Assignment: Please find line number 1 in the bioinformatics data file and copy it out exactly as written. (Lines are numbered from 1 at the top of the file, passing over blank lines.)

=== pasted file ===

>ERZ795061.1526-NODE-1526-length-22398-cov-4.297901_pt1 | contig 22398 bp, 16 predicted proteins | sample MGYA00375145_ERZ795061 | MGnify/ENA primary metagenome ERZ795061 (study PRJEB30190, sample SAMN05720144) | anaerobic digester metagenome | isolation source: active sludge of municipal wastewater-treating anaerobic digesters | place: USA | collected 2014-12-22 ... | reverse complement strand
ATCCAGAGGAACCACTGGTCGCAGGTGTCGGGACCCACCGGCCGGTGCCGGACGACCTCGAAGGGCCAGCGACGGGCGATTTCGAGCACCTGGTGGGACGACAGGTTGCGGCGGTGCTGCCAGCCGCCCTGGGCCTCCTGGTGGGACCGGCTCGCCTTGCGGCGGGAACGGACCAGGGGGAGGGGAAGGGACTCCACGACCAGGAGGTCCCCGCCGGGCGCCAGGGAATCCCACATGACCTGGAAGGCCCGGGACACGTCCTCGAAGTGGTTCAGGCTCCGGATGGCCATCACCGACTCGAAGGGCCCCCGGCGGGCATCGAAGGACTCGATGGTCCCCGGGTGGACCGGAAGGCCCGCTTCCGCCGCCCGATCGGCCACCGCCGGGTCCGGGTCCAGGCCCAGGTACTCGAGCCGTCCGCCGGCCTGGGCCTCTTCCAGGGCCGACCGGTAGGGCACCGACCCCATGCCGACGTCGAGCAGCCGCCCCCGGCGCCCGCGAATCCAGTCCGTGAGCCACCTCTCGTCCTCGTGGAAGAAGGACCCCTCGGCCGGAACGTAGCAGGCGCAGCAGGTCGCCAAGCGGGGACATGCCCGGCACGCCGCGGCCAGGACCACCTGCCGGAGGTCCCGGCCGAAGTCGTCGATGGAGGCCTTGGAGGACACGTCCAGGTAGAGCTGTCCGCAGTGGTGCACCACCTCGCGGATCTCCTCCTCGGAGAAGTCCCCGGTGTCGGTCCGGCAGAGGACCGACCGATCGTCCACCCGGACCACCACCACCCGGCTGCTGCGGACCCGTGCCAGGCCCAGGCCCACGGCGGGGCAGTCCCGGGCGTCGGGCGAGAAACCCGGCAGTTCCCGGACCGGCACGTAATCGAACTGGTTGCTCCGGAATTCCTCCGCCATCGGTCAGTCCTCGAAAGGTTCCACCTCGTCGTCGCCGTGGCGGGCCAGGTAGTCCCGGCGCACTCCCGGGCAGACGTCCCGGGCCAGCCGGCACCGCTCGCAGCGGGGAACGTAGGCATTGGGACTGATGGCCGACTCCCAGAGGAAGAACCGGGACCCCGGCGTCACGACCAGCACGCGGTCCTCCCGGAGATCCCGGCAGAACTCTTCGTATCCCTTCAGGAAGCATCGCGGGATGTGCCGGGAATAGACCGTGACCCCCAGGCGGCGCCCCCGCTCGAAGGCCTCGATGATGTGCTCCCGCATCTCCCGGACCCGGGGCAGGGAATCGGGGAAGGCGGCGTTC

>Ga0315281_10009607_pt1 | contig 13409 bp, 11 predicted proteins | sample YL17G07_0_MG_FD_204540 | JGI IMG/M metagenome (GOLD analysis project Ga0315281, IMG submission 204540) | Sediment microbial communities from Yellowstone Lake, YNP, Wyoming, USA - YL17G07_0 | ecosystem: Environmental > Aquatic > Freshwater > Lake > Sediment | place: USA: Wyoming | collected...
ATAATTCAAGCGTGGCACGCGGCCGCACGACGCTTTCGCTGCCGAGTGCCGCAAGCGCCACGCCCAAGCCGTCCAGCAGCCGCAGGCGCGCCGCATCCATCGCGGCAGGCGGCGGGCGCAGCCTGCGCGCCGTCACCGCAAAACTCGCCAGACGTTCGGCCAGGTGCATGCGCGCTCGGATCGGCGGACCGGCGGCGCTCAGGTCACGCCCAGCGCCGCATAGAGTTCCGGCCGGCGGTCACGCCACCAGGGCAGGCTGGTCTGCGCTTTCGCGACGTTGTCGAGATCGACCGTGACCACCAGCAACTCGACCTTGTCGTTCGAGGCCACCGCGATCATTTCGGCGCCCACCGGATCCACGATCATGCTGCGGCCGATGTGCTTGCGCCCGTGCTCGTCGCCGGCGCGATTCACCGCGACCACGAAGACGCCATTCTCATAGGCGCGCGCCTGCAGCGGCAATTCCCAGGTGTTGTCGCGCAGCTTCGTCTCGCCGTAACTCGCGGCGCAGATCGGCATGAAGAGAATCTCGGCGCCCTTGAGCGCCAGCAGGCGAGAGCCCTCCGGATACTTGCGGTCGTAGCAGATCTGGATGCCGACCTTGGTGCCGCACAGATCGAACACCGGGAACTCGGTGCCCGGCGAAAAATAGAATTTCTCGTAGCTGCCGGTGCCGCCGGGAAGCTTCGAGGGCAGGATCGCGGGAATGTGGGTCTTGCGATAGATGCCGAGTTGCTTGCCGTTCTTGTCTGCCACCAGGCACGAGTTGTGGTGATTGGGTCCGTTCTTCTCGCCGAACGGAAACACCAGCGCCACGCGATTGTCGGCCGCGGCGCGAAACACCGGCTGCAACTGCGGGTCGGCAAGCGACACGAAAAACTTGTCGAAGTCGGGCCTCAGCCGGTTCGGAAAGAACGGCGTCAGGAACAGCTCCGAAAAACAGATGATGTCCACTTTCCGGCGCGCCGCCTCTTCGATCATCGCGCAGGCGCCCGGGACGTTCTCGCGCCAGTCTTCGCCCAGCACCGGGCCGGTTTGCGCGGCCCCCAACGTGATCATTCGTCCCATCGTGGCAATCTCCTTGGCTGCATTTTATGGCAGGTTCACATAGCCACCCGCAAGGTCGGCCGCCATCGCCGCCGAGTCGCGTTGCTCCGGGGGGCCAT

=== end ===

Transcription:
>ERZ795061.1526-NODE-1526-length-22398-cov-4.297901_pt1 | contig 22398 bp, 16 predicted proteins | sample MGYA00375145_ERZ795061 | MGnify/ENA primary metagenome ERZ795061 (study PRJEB30190, sample SAMN05720144) | anaerobic digester metagenome | isolation source: active sludge of municipal wastewater-treating anaerobic digesters | place: USA | collected 2014-12-22 ... | reverse complement strand